The first ability we created was a short range and light damage pushing attack (the one you see in the video). After we created this we found ourselves faced with a tricky situation that the character lacked a good offensive option. Making this short ranged attack higher damage would have meant players could just use it all the time and ignore all the other abilities in the game... but creating a completely separate ability and throwing it into the 2ndary abilities would start to bog down the design and make things a bit messy.

So, we thought a bit and the pretty obvious answer was to simply added the ability to charge your attack to transition it into a longer range and more damaging (along with higher draining) attack. Having this on the same button as your main attack streamlines the design but offers more depth in how you fight. Eventually, you even get a 3rd version of this main attack! Again, with a completely different strategic advantage (at the cost of more energy and time to charge to that level).

This is what we mean by simplicity and is something you might recognize from games like Mega Man (or many games since then). The difference here is instead of blindly upping the damage for a charged attack (as most do), the function here completely changes to offer the player different options in how they fight without encumbering the design or flow of the game.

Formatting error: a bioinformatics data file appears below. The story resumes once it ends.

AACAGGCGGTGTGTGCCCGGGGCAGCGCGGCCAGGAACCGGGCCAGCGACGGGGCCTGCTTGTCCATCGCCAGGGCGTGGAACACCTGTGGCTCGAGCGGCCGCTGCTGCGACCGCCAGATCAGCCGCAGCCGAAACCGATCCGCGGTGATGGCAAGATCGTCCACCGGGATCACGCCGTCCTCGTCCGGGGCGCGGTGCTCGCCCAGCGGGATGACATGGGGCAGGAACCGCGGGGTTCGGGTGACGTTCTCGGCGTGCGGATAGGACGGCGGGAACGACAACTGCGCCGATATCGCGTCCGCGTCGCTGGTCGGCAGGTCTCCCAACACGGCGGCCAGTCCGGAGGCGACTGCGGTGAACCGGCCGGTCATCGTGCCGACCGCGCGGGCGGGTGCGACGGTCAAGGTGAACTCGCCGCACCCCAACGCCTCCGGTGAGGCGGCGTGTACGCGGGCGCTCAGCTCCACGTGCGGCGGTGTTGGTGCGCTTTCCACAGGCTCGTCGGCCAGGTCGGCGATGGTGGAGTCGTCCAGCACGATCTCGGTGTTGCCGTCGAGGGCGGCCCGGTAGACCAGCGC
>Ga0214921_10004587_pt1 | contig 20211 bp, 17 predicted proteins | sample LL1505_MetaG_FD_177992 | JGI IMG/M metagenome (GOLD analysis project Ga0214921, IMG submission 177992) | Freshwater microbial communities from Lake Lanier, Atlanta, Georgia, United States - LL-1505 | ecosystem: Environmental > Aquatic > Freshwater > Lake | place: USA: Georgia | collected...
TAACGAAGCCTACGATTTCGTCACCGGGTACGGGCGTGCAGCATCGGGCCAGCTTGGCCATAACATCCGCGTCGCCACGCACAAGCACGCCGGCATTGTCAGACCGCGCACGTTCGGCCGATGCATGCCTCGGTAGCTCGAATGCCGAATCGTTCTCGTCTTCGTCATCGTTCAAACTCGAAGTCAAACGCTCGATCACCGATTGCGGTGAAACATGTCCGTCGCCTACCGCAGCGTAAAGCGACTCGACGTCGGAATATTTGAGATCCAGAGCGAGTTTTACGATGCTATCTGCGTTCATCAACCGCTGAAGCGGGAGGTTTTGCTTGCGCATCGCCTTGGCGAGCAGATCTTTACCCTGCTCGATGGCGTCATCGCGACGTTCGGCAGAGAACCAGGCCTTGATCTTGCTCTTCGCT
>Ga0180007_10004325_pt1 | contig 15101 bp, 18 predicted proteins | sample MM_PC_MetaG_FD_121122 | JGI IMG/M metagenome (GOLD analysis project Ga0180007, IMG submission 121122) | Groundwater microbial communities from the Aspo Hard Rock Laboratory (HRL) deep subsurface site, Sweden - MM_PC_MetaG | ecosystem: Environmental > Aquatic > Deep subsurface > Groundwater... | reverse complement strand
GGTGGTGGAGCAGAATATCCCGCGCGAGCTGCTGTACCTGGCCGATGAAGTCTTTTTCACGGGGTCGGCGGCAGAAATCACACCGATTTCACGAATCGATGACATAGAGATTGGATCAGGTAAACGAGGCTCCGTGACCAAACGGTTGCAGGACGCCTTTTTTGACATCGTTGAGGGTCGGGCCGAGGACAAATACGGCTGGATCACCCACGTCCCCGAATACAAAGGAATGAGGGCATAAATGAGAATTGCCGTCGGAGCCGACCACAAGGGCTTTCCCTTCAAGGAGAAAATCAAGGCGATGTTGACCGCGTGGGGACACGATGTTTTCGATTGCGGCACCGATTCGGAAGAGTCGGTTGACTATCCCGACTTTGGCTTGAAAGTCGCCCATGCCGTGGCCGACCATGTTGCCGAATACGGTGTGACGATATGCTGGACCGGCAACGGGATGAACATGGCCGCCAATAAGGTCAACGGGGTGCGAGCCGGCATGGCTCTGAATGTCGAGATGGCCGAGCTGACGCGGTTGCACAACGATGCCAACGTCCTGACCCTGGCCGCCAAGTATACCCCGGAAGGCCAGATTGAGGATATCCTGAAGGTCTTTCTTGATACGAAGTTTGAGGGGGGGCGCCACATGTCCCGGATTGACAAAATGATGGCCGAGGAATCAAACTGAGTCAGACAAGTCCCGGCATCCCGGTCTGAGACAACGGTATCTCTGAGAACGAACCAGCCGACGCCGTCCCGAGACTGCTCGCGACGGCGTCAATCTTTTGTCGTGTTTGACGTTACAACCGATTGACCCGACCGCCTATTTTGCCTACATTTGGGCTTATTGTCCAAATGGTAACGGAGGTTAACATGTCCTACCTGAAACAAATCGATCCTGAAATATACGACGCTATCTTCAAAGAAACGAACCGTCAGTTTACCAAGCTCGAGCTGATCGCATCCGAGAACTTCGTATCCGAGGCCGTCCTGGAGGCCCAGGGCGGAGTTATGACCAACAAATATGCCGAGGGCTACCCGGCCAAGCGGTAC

Patterns and Weakness

Pattern recognition and discovering enemy weakness is another big issue which greatly reduces replayability in games. While an enemy that charges at you and is seemingly unstoppable is really fun to fight for the first time... when you discover all you need to do is sidestep it into a wall, suddenly from then on combat is a chore and you become disengaged. This is true for any enemy in the game, if you can uncover their pattern or learn their weakness and they suddenly aren't a challenge, it is bad design.

We plan to go the other way with this. We treat enemies more even handed and make their tactics a constant challenge (even if you know exactly what they are going to do). Knowing that an enemy shoots three arrows in a fan pattern doesn't make it any easier to dodge; the challenge is in tracking multiple enemies while predicting their attacks.

Basically, we want combat to be fun! We want it to challenge you, to make you think, and to be something that you will want to come back to (even if you don’t really have a reason to do it).
Anyhow, hopefully this gives you a little more insight into where we are coming from. As heavy gamers ourselves, we are drawing on a lifetime of experience as we move forward and trying to make sure Bloom captures that “magic” so many of our favorite games had. We don’t want to copy the past, but we definitely want to learn from it.


This looks fantastic!
I love the attention to challenging combat, which is often overlooked by other developers.

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StudioFawn Author

Thanks :) Yea, I think the industry is afraid of respecting their player-bases and there is so much hand-holding (even in just how most of them structure their tutorials with popups about everything. It is patronizing.)

We love games and grew up playing them... so Bloom comes from there, not just a "widget" to haphazardly produce before jumping to the next.